Prepped and ready to go


  • Mix the almond flour, white flour and 1/2 cup of sugar in a bowl – whisk to combine.
  • In the bowl of a standing mixer with the paddle attachment, beat butter on medium speed until creamy, about 2 minutes.
  • Add the remaining 1 1/2 cup sugar and beat until light and fluffy, about 3 minutes.
  • Add the eggs one at a time and beat until incorporated, scraping the bowl between additions.
  • Add the vanilla and beat to incorporate.
  • Add the lemon zest, cinnamon, salt and rosemary, and beat on low to combine.
  • In small additions, add the flour mixture and mix on low until combined, scraping the bowl occasionally.
  • When combined, turn the dough onto a floured board and knead a few seconds until smooth.
  • Divide into three pieces, shape into disks, wrap in plastic wrap, and refrigerate until at least one hour or until almost hard.
  • When ready to bake, preheat oven to 350 degrees.  If you’re not crazy confident in your baking sheets, line with parchment.
  • Om a heavily floured surface roll the first disk out to about 1/4 – 1/8 inch thick and cut in desired shapes.  Make 12 cookies.
  • Continue to reroll and cut, cutting the second dozen with little windows.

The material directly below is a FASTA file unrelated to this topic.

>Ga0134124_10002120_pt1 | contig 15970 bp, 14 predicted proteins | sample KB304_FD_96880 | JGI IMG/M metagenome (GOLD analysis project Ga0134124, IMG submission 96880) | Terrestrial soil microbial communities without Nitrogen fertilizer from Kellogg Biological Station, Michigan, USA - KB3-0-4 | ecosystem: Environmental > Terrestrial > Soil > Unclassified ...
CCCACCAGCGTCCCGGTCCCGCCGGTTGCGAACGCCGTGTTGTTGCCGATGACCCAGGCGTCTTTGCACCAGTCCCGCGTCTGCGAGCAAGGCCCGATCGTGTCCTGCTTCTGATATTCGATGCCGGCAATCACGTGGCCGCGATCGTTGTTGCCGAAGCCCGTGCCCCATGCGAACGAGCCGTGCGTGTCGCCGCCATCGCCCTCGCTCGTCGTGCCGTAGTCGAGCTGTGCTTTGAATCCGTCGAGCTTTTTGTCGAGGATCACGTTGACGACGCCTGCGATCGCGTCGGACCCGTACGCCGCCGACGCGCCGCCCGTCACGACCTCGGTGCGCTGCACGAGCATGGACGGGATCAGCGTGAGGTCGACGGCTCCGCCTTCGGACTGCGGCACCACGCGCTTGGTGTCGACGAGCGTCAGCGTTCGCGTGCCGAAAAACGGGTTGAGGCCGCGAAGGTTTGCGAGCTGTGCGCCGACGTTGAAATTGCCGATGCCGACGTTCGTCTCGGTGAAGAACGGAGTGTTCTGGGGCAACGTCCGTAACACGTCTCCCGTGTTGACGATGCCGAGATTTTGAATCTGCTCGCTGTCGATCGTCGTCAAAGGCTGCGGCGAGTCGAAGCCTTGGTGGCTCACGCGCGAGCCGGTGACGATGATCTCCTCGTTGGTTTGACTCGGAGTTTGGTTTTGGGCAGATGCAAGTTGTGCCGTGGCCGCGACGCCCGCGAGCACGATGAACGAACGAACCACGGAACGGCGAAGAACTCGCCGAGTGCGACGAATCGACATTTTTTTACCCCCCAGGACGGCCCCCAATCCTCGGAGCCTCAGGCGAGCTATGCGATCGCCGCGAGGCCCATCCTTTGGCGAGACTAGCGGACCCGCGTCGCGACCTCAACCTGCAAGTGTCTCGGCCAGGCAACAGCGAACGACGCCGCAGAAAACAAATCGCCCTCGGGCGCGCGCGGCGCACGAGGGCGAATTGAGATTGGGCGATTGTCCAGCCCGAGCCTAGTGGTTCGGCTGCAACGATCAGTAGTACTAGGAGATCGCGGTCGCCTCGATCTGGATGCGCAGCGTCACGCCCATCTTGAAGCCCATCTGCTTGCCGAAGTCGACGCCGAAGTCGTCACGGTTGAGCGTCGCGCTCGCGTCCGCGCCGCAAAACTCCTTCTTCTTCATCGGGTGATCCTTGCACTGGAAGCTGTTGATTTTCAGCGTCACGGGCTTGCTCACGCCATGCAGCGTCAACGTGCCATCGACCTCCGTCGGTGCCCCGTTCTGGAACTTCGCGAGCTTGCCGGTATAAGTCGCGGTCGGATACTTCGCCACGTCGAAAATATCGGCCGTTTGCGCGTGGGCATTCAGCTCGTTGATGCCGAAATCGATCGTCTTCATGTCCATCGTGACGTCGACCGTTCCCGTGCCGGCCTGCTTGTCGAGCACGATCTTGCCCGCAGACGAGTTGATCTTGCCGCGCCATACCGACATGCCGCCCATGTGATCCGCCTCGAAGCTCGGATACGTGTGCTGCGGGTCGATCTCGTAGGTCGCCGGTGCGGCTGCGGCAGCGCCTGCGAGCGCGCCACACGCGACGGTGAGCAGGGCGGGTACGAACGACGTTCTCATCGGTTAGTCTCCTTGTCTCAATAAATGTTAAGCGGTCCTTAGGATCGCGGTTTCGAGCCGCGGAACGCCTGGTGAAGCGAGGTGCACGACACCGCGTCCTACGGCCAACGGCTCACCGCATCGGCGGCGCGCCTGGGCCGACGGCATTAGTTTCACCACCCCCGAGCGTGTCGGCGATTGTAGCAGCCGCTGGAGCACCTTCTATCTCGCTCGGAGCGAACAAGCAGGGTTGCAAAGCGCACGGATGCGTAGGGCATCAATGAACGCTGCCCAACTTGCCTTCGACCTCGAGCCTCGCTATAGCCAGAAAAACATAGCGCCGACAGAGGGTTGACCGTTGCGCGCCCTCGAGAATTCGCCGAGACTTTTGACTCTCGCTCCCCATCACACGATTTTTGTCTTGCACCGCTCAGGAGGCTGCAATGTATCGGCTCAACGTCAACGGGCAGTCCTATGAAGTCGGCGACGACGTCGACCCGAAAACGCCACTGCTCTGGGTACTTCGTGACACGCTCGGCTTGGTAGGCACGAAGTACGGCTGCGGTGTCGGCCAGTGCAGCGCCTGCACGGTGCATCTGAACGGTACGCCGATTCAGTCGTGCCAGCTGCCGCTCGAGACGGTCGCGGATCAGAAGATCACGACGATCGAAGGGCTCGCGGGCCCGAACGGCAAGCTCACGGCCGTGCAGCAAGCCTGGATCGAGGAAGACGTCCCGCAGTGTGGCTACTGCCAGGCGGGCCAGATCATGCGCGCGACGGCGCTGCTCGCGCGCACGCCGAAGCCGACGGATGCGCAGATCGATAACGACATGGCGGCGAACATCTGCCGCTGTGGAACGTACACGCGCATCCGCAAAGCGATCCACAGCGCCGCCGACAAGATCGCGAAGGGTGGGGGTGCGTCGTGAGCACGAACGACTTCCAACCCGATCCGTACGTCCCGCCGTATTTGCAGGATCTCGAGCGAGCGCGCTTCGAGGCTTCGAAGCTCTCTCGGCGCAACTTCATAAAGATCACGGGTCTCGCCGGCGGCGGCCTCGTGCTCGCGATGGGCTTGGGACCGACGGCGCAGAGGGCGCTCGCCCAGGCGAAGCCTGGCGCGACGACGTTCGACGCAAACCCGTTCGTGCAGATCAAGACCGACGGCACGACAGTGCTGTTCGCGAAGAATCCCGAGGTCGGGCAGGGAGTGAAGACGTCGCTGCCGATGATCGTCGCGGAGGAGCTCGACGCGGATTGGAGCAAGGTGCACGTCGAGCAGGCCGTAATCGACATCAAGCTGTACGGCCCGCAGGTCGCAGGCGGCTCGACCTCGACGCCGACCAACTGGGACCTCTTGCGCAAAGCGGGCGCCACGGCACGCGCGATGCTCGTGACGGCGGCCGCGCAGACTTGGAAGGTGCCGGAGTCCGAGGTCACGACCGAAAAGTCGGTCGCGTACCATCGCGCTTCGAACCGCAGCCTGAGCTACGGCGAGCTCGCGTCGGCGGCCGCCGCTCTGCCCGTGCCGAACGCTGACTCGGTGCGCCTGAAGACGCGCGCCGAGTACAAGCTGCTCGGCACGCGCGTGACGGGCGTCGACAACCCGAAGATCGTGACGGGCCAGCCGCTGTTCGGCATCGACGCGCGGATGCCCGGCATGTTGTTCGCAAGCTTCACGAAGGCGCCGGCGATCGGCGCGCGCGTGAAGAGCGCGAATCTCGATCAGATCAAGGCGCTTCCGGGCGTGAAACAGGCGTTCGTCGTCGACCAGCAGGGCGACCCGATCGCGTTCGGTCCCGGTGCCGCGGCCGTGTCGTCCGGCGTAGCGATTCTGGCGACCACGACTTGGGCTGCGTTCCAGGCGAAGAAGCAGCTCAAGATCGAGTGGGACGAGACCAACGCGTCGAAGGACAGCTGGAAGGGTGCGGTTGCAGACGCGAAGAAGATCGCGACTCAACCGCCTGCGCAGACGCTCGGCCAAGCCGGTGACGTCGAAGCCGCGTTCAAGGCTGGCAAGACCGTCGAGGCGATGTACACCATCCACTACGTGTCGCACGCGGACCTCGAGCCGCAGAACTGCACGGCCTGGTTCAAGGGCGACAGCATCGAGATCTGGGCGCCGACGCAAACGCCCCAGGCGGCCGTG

• Bake for 14 minutes or until slightly browned at the edges and let cool completely, a few minutes on the sheets and then on racks.
  • Repeat until all the dough is used.
  • Place the top cookies on drying racks and use a sifter to sift powdered sugar on top.
  • Mix the chopped mint with the jam, spread about a half teaspoon on the bottom cookies, and then sandwich with a cutout.

These cookies will be perfect when left for a few hours or overnight so the jam has some time to absorb into the cookies and glue them together.

My modifications to Cakewalker’s recipe:

I love using fresh herbs in cookies (see my Lavender Rosewater Shortbread and Lemon Poppy Butter Cookies, with Lemon Rosemary to come).  So when I added the lemon zest to the batter I also added 2 Tbsp fresh rosemary, chopped incredibly fine.

And because I happened to have almond flour/meal already (vital when obsessed with macarons), I just used 3/4 of a cup almond meal instead of toasting and grinding a cup of blanched almonds (his instructions are great if you use whole almonds though).

So, for about 36 filled cookies I made a double batch of his Linzer cookies cut out in heart shapes and then filled them with peach jam that my poppa made last year, laced with a LOT of freshly chopped spearmint:

Thanks so much to Paula at Frosting for the Cause, Cakewalker, Becky’s Hope, Team California and the Susan G. Komen for the Cure for this opportunity!

Love Love Love Linzer Cookies